I love telling stories. And I've encountered people who enjoy hearing the stories, and who tell me, "You should write a book."
In a way, I have. Twice.
Under Mark Crutcher's direction, when I was at Life Dynamics, I completely reworked his old Life Activist Seminar workbook, added a lot of new material, and the result was Mark's project from my fingers, LTE 250. It was a compilation of sample letters to the editor, each 250 words in length or less, which the life activist could use as a model for composing his or her own letter.
The second effort was my contribution to Lime 5, released by Life Dynamics under Mark's name.
But both of those exercises were while I was in somebody's employ as a research writer. Neither of them was really wholly my own work.
But I'm wondering if the time for that has come.
In particular, Abby Johnson's release of Unplanned has made me wonder if it's time to spell out my own journey as chronicler of the dead.
And for me, it really is and always has been a journey into a macabre world nobody else seems to enter into except fleetingly. I'm left here, minder of the morgue. I know I belong here, among these mostly forgotten women and girls. I know I'm to bear witness to them. The question is, how or why?
The entrance was a library. More specifically, the microfilm reader in the post library at the Gablingen Kaserne at Field Station Augsburg.
I'd started researching abortion on my own after a disappointing introduction to the post's pro-life group. Perhaps I gave up on them too quickly, but I just didn't seem to have anything in common with them. They wanted to get together, watch The Silent Scream, and tsk-tsk over how wicked those baby killers were. I was perturbed that we were missing a likely chance for community outreach amid rumors that female soldiers were being raped by NCOs in the barracks. Shouldn't we gain some credibility, I asked, by being concerned about the well-being of vulnerable women?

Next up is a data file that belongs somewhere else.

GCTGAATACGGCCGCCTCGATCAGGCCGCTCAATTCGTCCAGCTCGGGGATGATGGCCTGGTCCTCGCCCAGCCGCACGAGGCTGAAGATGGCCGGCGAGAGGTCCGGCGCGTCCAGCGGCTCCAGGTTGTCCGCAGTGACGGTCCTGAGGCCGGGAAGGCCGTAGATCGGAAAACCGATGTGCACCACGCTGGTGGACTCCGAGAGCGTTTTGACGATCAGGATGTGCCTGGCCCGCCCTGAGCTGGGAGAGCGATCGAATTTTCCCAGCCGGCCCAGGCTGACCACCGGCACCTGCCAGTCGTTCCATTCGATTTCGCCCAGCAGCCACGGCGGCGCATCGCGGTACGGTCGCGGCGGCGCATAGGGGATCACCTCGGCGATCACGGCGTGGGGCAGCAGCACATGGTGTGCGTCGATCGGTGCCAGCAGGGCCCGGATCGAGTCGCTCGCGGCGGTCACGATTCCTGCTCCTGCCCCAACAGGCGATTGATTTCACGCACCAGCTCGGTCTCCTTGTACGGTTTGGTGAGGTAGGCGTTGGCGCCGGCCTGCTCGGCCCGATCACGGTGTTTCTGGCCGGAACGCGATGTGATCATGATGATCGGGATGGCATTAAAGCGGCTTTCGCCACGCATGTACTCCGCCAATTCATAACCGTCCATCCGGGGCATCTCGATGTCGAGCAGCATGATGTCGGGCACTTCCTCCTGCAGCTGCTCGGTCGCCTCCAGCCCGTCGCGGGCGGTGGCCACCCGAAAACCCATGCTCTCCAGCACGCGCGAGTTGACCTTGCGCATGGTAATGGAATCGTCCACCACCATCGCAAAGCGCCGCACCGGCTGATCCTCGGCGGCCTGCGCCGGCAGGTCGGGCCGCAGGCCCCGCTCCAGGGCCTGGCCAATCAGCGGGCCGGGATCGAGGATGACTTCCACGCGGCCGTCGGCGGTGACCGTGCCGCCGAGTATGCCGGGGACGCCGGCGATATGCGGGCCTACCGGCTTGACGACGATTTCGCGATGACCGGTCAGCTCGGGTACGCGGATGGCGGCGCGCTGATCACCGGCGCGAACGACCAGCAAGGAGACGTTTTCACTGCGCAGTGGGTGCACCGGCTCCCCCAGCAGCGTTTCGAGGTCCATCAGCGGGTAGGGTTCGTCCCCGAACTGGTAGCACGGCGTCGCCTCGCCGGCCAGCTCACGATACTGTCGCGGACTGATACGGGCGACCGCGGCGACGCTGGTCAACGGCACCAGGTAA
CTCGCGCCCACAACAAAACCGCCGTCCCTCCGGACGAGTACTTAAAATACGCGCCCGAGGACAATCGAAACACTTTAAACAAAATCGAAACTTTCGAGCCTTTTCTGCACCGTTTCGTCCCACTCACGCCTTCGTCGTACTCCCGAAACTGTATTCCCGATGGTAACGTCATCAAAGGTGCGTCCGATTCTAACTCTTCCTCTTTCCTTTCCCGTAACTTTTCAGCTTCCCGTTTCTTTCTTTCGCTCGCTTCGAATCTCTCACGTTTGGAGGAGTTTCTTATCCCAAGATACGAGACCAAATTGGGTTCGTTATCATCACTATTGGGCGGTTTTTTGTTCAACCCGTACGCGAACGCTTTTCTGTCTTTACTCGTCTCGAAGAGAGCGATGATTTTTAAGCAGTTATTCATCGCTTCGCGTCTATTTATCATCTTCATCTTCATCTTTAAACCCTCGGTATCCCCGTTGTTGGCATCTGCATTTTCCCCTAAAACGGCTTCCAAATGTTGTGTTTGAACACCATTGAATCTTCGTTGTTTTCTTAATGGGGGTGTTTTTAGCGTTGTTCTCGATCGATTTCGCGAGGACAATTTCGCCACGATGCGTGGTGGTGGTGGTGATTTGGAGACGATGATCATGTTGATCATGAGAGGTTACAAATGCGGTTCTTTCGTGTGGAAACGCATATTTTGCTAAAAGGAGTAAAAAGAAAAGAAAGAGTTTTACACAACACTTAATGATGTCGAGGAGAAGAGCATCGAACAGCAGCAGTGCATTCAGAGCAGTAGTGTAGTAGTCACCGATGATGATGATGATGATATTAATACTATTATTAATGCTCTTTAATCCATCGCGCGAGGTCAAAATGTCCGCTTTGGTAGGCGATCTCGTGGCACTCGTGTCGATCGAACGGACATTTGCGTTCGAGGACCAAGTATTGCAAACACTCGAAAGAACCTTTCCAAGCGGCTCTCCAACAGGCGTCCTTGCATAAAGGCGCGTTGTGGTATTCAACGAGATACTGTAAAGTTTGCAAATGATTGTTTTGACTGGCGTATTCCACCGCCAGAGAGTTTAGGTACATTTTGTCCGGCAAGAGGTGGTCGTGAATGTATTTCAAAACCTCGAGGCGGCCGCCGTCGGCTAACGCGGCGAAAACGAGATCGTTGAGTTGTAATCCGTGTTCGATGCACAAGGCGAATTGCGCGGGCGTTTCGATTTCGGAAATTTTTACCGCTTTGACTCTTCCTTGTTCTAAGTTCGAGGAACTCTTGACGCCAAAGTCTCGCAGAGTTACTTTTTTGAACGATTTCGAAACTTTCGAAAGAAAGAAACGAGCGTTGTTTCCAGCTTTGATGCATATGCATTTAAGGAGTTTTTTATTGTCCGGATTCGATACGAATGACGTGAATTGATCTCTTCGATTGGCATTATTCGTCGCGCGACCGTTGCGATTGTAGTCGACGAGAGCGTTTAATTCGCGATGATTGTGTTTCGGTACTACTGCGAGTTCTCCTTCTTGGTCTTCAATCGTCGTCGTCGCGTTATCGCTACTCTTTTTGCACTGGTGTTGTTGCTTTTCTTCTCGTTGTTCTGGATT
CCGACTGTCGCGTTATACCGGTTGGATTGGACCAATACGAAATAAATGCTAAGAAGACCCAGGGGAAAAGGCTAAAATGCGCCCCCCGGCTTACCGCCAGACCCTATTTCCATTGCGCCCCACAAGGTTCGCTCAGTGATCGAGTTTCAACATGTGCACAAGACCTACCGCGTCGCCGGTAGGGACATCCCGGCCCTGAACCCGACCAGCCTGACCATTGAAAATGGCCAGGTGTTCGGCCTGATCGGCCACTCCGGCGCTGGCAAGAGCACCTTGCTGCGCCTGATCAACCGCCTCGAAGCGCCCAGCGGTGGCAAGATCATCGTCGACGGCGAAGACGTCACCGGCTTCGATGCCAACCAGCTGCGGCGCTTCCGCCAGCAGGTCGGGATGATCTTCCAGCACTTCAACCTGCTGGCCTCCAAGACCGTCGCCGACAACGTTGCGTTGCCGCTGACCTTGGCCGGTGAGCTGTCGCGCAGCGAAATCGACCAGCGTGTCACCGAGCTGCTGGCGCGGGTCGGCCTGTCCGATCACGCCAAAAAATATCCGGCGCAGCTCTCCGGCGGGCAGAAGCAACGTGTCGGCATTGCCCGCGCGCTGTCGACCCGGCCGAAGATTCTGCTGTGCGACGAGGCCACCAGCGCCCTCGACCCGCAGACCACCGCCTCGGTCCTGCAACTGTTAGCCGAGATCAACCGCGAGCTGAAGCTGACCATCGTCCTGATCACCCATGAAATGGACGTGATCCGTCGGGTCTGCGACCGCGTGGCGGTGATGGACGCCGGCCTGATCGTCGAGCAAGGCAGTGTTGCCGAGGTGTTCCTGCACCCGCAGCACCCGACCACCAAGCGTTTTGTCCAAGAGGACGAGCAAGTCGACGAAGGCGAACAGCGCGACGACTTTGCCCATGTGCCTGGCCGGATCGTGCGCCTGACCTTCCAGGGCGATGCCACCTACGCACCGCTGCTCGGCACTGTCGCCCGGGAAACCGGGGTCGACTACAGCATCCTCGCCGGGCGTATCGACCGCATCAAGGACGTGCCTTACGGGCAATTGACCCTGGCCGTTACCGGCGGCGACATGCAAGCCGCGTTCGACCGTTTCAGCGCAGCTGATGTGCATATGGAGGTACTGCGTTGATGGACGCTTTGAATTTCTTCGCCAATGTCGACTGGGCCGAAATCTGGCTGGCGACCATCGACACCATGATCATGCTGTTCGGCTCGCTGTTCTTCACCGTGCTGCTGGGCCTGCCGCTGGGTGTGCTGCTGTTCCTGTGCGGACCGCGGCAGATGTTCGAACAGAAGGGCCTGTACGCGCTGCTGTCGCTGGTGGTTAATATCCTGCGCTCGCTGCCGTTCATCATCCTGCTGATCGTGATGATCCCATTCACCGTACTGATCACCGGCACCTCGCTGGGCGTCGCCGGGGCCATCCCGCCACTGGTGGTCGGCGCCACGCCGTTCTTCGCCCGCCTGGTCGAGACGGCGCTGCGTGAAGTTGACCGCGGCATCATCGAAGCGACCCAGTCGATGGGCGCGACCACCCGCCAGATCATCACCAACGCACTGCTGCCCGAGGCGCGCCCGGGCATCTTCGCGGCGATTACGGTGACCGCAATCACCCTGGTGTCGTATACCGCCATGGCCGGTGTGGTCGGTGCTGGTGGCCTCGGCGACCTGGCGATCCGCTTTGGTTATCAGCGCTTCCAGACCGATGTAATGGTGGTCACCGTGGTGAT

The eyes turned away from me. I went off on my own, determined to learn everything I could, so that when I got back to the US, I could do something effective. I read all the books on the topic that the post library had to offer, then turned to NewsBank and all the newspaper articles I could find.
It was in those reels of microfilm that I encountered my first two safe and legal abortion victims: Ellen Williams and Gloria Aponte.
It would be hard to imagine more telling examples of the slovenliness of American abortion practice. Ellen, a 38-year-old public school administrator, died of peritonitis after clinic staff sent her home with nothing but a bottle of oral antibiotics to treat a perforated intestine. Gloria, only 20 years old, died at the hands of a quack who allowed his receptionist to administer general anesthesia.
What I learned in the years since my initial discovery has only underscored the problem. Though Ellen was a married and respectable middle-class woman, she was Black, and thus her death was easy for a white-obsessed culture to ignore. Gloria's seedy abortionist, Hanan Rotem, was a member of the highly respectable National Abortion Federation, supposed bastion of safety and professionalism.
My Cemetery of Choice has grown into the hundreds since that initial day when I printed out clippings about Gloria and Ellen. I've learned a lot. But not a lot has changed. Prolifers are still fixated on the fetus. Prochoicers still shrug off deaths like Ellen's and Gloria's with an indifference that never ceases to stagger me. Yet I, not known for my tenacity or stick-to-it-iveness, still plug away, over a quarter of a century after my eyes spotted two sad stories on the microfilm screen. I, who drop virtually any project within a few years, if not a few months or even weeks, still labor away. I still keep my eyes peeled for abortion's carnage among the women it's purported to save. I still tell the stories.
And maybe telling the story of telling the stories will help me to figure out why.